Property Rights

People have a constitutionally protectable property interest in maintaining their driver’s license.  See Mackey v. Montrym (suspension of a driver’s license for statutorily defined cause implicates a protectable property interest).  Although motorists are not compelled to pay any assessments and surcharges, they are strongly motivated to do so.  This is due to the fact that both their driver’s license would be automatically suspended and their right to renew their motor vehicle registration would be denied for nonpayment.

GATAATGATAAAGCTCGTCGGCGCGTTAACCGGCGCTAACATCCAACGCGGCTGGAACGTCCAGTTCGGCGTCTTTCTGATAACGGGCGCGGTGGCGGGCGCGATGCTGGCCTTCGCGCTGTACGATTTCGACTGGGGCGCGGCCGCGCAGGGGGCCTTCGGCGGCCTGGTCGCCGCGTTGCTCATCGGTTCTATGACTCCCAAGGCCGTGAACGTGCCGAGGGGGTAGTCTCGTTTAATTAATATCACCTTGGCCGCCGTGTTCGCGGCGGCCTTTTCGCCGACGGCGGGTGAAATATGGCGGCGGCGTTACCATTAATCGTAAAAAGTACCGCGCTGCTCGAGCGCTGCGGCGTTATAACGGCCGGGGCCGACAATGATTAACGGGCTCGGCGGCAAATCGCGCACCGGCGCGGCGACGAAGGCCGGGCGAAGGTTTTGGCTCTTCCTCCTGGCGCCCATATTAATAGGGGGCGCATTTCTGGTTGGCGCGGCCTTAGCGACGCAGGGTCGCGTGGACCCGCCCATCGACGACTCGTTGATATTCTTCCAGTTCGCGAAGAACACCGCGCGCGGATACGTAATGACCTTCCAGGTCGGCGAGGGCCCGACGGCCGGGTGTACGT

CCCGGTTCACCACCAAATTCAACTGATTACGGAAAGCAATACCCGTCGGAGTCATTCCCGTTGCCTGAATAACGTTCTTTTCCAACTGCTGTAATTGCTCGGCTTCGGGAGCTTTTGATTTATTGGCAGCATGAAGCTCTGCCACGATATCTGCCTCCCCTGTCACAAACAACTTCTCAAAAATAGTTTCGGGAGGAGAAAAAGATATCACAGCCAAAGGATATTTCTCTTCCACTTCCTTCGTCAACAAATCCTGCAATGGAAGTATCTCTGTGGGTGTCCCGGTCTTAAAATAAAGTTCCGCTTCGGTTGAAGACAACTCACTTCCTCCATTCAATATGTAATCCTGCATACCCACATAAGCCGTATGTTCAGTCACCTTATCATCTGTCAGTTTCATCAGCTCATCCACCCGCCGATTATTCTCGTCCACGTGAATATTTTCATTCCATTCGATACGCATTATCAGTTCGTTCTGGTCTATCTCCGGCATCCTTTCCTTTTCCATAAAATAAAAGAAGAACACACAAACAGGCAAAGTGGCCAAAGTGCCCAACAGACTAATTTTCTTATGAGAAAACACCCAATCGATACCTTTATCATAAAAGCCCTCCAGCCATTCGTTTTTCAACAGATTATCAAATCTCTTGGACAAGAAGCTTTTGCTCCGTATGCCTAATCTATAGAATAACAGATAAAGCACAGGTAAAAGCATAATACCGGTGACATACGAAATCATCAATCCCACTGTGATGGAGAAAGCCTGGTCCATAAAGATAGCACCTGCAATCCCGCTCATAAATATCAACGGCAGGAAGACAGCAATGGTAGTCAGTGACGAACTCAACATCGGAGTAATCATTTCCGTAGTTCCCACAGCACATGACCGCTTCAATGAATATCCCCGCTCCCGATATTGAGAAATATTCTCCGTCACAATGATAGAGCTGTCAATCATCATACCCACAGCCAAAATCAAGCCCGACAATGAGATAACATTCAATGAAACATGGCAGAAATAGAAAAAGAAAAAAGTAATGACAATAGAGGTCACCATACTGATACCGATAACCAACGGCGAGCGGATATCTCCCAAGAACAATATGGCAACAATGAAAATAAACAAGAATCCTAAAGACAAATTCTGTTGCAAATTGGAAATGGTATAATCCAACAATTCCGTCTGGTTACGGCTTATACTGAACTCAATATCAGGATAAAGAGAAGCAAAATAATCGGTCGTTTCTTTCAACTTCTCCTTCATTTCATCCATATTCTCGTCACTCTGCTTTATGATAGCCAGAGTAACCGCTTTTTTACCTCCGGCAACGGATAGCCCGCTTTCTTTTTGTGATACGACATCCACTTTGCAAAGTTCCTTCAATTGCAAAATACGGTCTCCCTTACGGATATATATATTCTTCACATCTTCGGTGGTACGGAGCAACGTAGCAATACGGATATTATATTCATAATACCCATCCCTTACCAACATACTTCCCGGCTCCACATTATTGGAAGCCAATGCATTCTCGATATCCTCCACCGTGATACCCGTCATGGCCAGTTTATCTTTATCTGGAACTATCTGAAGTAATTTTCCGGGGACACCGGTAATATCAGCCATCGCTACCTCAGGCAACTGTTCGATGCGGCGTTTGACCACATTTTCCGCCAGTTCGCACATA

People also clearly have a constitutionally protectable property interest in their money, subject only to lawful actions by the government that comport with due process.  Herrada v. City of Detroit (money is certainly a property interest) citing Hampton v. Hobbs (concluding that even prisoners have a property interest in their money).